By Uta Melzer
Africa’s journalists have long operated in difficult circumstances, and 2008 was no exception.
Leaders in much of the continent demonstrated a low tolerance for scrutiny -- particularly when it involved their physical health or came from popular songwriters. Defamation and sedition charges were common. Calls for increased statutory regulation also proved popular, and authorities showed that licensing requirements can be abused in multiple ways. Physical violence remained a serious threat, costing five African journalists their lives.
Eritrea’s government distinguished itself as one of the world’s most brutal suppressors of independent reporting. Many of the journalists arrested in sweeping crackdowns in 2001 and 2006 not only remained in detention, but new reports indicated that more individuals than previously thought are involved. Estimates of those who have died in custody also rose, with at least four feared dead.
IPI’s Justice Denied Campaign highlights the plight of those who remain in jail, for whom time may very well be running out. Reporters Without Borders has called for a visa ban for President Isaias Afewerki and other senior government members. The European Union in September issued a statement "profoundly deploring" the situation, and urged the government to disclose information about, and permit some access to, the prisoners.
By contrast, plenty of news emerged from The Gambia, where President Yahya Jammeh’s regime aggressively pursued dissenters. Working from abroad provided no amnesty. Fatou Jaw Manneh, a Gambian journalist living in the United States, was prosecuted for a critical article published online in 2005. Proceedings against Manneh, arrested during a March 2007 visit, were dragged out for over one year. In August, she was convicted of sedition and sentenced to four years in prison or a fine of about US$12,000. Manneh avoided prison by raising the necessary amount.
Yahya Dampha, exiled in Senegal, only narrowly escaped dire consequences when his neighbours foiled a kidnapping attempt by suspected agents of the notorious National Intelligence Agency (NIA). Dampha testified as a witness at the ECOWAS Community Court of Justice in Abuja, Nigeria, in the case of Ebrima Manneh, a "disappeared" Gambian journalist. In March, five state agents summoned by the ECOWAS court defied its order to make an appearance. In June, the court ordered that Manneh be released and paid compensation, finding that he was arrested in July 2006 and since held incommunicado. As of the end of 2008, the government had failed to comply, and Manneh was feared dead.
Independent voices were also muzzled by simply denying them access to events of public interest, such as the annual opening of parliament and ongoing court proceedings. But journalists working for pro-government publications such as the Daily Observer were not immune. A stringer was dismissed after he was elected as an executive member of the Gambian Press Union. A former executive at the publication was repeatedly pursued, for allegedly "uttering seditious words." A reporter with the opposition Foroyaa newspaper who investigated his arrest was himself arrested and detained for a night.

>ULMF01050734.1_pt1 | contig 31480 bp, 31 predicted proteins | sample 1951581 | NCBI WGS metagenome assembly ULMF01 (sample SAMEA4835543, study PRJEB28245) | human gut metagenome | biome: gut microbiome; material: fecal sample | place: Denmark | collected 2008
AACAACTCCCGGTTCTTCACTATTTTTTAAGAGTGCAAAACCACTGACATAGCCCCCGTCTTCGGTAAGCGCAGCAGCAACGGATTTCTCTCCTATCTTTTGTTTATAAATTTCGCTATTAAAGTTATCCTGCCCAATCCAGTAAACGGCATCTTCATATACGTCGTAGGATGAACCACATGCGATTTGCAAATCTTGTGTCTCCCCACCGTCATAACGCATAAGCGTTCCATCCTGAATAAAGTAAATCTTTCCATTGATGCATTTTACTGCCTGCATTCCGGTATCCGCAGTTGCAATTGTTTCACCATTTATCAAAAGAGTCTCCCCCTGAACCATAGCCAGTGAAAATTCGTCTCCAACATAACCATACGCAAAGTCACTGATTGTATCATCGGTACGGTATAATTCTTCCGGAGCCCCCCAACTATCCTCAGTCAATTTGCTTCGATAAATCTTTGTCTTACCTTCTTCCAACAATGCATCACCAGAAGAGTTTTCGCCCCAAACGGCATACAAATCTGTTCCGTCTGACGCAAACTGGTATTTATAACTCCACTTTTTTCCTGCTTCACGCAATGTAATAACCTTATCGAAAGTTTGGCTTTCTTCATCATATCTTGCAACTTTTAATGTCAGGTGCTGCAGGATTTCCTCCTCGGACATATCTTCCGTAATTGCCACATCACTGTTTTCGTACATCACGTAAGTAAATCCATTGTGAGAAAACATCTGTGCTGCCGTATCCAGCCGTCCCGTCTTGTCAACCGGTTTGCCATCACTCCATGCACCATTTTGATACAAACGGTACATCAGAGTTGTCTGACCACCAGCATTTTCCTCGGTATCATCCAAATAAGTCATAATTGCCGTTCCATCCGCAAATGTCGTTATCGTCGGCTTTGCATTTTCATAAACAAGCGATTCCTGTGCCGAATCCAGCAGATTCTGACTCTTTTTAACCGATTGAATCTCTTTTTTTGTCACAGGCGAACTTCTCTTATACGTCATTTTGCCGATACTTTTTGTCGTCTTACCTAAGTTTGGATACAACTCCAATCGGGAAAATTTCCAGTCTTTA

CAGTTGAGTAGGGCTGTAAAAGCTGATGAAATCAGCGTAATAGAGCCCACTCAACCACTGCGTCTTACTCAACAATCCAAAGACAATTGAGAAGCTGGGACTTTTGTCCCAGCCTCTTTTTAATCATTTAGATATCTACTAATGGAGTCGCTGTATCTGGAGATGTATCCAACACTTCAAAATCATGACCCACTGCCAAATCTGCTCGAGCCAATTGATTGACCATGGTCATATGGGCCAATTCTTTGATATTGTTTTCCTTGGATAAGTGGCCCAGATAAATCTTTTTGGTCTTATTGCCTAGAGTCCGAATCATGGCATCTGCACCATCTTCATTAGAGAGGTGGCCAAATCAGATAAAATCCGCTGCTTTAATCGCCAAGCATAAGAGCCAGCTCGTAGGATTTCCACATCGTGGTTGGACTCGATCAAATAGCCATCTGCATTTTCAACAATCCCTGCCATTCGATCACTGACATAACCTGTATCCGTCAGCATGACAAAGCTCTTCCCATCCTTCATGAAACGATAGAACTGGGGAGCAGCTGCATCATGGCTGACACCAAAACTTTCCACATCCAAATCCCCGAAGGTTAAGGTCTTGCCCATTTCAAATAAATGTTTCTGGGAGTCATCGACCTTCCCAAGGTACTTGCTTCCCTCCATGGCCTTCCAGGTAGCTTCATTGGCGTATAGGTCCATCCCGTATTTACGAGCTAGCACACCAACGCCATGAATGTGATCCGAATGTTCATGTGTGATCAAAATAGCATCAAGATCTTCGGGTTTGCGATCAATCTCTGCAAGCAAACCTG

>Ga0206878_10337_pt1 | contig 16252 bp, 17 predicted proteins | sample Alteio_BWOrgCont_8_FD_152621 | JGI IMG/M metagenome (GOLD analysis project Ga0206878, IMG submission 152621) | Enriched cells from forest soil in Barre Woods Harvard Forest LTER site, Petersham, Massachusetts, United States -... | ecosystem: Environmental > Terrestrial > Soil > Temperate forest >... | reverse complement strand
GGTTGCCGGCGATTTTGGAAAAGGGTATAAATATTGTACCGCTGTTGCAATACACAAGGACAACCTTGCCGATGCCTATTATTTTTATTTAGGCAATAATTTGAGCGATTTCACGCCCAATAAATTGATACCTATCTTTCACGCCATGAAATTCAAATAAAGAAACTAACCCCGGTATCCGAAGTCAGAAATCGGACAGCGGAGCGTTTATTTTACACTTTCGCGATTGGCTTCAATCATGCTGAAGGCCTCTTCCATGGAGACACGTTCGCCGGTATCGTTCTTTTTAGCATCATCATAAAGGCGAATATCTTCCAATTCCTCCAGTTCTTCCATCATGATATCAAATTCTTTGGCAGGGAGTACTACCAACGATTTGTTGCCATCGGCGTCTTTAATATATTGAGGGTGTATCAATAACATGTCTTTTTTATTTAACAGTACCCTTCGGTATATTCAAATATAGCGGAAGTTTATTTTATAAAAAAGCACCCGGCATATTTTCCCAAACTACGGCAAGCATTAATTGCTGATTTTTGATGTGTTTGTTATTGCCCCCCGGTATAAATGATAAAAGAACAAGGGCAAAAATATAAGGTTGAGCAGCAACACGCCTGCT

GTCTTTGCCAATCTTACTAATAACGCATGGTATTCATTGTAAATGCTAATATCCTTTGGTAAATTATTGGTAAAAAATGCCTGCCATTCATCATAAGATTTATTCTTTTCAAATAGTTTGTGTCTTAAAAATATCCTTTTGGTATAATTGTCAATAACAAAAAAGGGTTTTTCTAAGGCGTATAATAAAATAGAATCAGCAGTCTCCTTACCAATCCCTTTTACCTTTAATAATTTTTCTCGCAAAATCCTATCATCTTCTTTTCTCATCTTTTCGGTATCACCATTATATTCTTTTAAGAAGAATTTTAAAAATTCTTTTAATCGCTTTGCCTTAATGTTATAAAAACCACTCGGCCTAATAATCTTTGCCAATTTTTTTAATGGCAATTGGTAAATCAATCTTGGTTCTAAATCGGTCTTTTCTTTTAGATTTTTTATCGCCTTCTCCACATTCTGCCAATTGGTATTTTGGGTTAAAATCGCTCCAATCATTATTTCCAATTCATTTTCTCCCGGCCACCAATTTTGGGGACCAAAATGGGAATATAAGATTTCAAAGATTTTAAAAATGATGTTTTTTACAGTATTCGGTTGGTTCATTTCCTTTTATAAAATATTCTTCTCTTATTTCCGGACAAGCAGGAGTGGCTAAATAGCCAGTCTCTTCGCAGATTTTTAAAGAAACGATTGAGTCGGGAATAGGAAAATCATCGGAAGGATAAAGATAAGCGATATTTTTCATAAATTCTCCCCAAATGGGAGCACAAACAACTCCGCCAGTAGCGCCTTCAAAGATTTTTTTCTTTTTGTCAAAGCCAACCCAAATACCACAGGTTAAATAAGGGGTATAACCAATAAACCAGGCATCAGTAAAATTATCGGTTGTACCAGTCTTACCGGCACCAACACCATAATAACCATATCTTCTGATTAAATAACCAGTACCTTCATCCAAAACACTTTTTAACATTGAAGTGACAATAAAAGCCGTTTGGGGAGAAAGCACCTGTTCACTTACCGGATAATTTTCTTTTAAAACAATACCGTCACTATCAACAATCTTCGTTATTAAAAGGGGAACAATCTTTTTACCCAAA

A violent July attack on journalist Justice Momodou Darboe of the independent The Point by a knife-wielding assailant underscored the continuing threat of violence.
Amid the political tumult leading up the presidential elections in Zimbabwe, press freedom violations multiplied in April and May. Several journalists were attacked and beaten, and a truck carrying 60,000 copies of a publication printed in South Africa was torched. Those who could fled.
Changes introduced to the notorious Access to Information and Protection of Privacy Act (AIPPA) triggered little more than confusion. The authority in charge was replaced, but accreditation remained mandatory, and used to prohibit many from covering the elections, including several international media. Those who reported without it were aggressively persecuted, including a New York Times correspondent and British freelancer, detained at the Harare police station for 5 days before charges were dropped. On the day of presidential run-off elections, seven journalists were arrested in connection with questions regarding their accreditation. All of them – a British photographer, four Zimbabweans, and two South Africans – were released after one night.
Zimbabwe’s media faced plenty of other judicial hurdles. Editors and media lawyers were repeatedly charged with offences such as "publishing false statements prejudicial to the state and contempt of court" and "undermining the authority or insulting the president" for running opposition politician columns and making remarks about President Robert Mugabe.
A new "luxury goods" tax on all foreign newspapers sold in Zimbabwe left no doubt about the government’s attitude towards information. Mugabe’s regime went a step further in late December, threatening to ban accredited foreign bureaus and local reporters working for international news organizations. The government continued its ban on BBC reporters.